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Old 10-16-2018, 04:07 PM   #1
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Nutrient deficiencies in tank

Hello. So I have a low tech set up stocked with plants like anubias, java fern, dwarf sag, Bolbitis Heteroclite, and red tiger lotus. None of these plants are doing well. Any time the red tiger lotus bulbs start sprouting new stems they appear to be more green than red (seem to be low on iron) and they shortly melt away. As you can see in the pictures the anubias aren't in great shape either; based on what I found online it pretty much looks like they have every type of deficiency.

For reference my water parameters in my 5 gallon tank are 0 ppm for ammonia, 0 ppm for nitrites, 10-20 ppm for nitrates. My pH is 7.4. I use crushed coral in my tank to bring the hardness to 5 dKH. Prior to adding the crushed coral my general and carbonate hardness both read 0 so I am assuming that by adding the crushed coral I added calcium into my tank but I still have no magnesium. I use EcoComplete for my substrate and I fertilize my 5 gallon twice a week with 0.45 ml of Flourish comprehensive. I also have driftwood in the tank. I have the lights set on a timer for 10 hours a day. The tank is stocked with 1 betta.

I know that the red tiger lotus are nutrient hogs, so I am assuming that they are taking up most of the nutrients from the water, which appears to not be enough for them and leaving almost nothing for the rest of the plants. I also have a big problem with algae; brown algae, green algae, hair algae. It's growing all over the tank and plants.

This all leads to me having an imbalance in my tank, but I have no idea where to even start to address the problem. Any suggestions? Thank you.
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Old 10-16-2018, 04:27 PM   #2
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I can help you out!

First, you'll have to answer some more questions for me though.

What is your EXACT lighting setup? How long are the lights on for?

Flourish Comprehensive is really only good for micro nutrients. It does not contain enough N, P or K that plants require the most of.

Your water having 0 kH and gH is concerning. I have found that plants do best with some kH. gH is made up from Ca and Mg. You've got loads of Ca from the crushed coral, but not near enough Mg from Flourish.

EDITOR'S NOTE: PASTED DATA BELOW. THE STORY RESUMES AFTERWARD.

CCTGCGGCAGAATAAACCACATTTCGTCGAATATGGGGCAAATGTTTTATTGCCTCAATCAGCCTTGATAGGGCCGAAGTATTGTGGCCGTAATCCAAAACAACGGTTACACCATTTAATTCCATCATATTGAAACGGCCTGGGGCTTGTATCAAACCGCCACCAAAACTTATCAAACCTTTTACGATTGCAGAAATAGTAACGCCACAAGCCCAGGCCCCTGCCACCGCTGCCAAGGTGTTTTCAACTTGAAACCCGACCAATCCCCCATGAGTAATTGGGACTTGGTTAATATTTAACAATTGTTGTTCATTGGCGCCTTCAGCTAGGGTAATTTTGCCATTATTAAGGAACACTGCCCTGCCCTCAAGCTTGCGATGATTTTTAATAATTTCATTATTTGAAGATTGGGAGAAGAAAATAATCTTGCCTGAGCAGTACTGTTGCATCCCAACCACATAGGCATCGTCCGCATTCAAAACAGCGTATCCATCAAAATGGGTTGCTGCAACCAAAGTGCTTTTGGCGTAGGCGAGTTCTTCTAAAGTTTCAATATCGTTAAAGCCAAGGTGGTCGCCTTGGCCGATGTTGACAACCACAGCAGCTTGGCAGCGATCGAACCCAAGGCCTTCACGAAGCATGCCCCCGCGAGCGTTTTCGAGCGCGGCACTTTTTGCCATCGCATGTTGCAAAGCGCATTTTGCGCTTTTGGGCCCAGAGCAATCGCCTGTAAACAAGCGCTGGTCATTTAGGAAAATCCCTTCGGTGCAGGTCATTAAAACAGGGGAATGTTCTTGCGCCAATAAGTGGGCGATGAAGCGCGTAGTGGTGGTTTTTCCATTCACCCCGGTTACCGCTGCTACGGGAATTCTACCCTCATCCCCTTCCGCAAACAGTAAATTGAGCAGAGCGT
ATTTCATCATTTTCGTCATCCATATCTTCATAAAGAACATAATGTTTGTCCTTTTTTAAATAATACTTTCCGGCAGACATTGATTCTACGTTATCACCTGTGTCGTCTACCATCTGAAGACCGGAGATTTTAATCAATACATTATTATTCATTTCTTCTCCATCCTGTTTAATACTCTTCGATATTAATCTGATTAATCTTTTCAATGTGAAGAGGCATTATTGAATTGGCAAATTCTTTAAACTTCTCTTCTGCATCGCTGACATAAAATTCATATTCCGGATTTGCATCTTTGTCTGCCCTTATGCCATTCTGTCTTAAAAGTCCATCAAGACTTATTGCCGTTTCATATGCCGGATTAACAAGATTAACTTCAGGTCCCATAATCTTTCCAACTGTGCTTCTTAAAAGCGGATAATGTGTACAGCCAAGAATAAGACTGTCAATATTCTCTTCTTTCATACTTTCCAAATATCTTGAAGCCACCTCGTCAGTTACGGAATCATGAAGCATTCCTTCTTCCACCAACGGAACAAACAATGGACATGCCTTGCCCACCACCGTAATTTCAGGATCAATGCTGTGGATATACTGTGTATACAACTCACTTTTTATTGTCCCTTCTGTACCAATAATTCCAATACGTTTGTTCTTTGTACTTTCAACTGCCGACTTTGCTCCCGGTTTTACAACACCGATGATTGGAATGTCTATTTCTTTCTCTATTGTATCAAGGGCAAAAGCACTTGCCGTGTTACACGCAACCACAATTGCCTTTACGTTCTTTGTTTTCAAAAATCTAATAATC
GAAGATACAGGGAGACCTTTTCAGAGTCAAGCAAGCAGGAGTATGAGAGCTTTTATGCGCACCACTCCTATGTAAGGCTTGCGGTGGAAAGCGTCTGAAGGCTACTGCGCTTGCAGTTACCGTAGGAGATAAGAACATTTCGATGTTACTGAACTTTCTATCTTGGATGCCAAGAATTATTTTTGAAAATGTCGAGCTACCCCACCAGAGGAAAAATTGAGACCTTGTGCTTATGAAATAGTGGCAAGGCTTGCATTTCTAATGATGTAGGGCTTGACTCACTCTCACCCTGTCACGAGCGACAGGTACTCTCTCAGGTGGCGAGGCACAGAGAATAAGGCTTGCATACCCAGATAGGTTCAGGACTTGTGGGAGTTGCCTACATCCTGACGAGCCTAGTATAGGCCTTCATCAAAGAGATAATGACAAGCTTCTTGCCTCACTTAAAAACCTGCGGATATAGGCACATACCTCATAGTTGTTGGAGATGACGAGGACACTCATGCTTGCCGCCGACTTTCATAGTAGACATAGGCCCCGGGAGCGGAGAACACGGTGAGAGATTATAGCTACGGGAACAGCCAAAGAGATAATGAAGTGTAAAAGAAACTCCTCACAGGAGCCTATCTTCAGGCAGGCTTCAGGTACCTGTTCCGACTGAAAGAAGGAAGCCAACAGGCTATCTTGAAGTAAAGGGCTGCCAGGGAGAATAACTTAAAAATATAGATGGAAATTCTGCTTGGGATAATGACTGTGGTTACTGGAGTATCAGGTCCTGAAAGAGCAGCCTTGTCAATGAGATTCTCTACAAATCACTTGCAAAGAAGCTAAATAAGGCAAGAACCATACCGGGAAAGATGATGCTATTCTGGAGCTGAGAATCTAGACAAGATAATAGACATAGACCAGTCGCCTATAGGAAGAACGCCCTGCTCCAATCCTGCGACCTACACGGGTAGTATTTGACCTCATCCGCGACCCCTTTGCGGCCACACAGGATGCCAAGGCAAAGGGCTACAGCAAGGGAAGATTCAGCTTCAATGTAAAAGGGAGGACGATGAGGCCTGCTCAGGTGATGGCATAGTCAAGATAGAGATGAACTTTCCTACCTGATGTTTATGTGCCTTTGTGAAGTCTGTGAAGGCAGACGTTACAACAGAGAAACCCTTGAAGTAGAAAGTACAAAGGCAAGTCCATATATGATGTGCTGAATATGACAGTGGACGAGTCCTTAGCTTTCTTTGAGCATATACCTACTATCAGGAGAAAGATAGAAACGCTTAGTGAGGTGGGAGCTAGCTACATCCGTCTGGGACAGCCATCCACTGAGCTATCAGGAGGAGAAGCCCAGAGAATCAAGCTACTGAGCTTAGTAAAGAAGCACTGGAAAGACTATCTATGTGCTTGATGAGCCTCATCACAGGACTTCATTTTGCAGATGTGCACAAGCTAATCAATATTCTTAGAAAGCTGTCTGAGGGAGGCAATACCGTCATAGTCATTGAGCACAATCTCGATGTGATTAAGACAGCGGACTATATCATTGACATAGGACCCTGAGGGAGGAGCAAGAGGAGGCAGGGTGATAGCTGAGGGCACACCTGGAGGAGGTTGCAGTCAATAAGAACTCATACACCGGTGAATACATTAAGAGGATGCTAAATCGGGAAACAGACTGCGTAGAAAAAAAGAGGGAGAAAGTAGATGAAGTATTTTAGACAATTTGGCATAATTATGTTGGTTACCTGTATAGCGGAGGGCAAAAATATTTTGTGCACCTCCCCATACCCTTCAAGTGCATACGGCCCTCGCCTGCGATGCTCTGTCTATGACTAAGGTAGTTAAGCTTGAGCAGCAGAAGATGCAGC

So:

I would gH boost your water change water up to 6 degrees gH using CaSO4 (gypsum) and MgSO4 (Epsom Salt). Do this in a 3:1 ratio of Ca:Mg. So for 1 gallon of new water with a gH of 0, you would need to add 350 - 375 of each compound. This will give you roughly 30ppm of Ca and 10ppm of Mg. That is the cheapest option, and allows for fully controlled dosing options. You could gH boost with Seachem Equilibrium if you so choose.

Currently these are your fertilizer levels that you dose x 1 weekly:


I would double that dose, try x 1 after a water change, and x 1 @ 3 days later.

Look into Seachem Excel dosing to help with plants and algae. This is an algaecide that helps plants utilize CO2 while "killing" off some algae. Metricide 14 is a cheaper option, but it is a dangerous chemical so be careful!

Regardless of lighting, I would cut it back to 5-6 hours a day MAX. At least until we can get the plants growing nicely, and the algae to drop away!
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Old 10-16-2018, 06:20 PM   #3
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Quote:
Originally Posted by ZxC View Post
I can help you out!

First, you'll have to answer some more questions for me though.

What is your EXACT lighting setup? How long are the lights on for?

Flourish Comprehensive is really only good for micro nutrients. It does not contain enough N, P or K that plants require the most of.

Your water having 0 kH and gH is concerning. I have found that plants do best with some kH. gH is made up from Ca and Mg. You've got loads of Ca from the crushed coral, but not near enough Mg from Flourish.

So:

I would gH boost your water change water up to 6 degrees gH using CaSO4 (gypsum) and MgSO4 (Epsom Salt). Do this in a 3:1 ratio of Ca:Mg. So for 1 gallon of new water with a gH of 0, you would need to add 350 - 375 of each compound. This will give you roughly 30ppm of Ca and 10ppm of Mg. That is the cheapest option, and allows for fully controlled dosing options. You could gH boost with Seachem Equilibrium if you so choose.